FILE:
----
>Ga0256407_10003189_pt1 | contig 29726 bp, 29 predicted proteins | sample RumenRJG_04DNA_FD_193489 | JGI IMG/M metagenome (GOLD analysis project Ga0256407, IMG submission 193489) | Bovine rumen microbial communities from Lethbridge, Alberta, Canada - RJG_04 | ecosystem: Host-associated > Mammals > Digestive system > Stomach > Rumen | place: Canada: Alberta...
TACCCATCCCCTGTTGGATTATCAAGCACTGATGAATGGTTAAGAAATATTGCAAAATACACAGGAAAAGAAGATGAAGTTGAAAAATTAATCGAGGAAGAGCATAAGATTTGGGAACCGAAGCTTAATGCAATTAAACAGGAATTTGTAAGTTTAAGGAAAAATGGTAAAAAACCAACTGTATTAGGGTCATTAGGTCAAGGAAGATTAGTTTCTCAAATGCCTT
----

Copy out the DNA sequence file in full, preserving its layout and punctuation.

>Ga0256407_10003189_pt1 | contig 29726 bp, 29 predicted proteins | sample RumenRJG_04DNA_FD_193489 | JGI IMG/M metagenome (GOLD analysis project Ga0256407, IMG submission 193489) | Bovine rumen microbial communities from Lethbridge, Alberta, Canada - RJG_04 | ecosystem: Host-associated > Mammals > Digestive system > Stomach > Rumen | place: Canada: Alberta...
TACCCATCCCCTGTTGGATTATCAAGCACTGATGAATGGTTAAGAAATATTGCAAAATACACAGGAAAAGAAGATGAAGTTGAAAAATTAATCGAGGAAGAGCATAAGATTTGGGAACCGAAGCTTAATGCAATTAAACAGGAATTTGTAAGTTTAAGGAAAAATGGTAAAAAACCAACTGTATTAGGGTCATTAGGTCAAGGAAGATTAGTTTCTCAAATGCCTT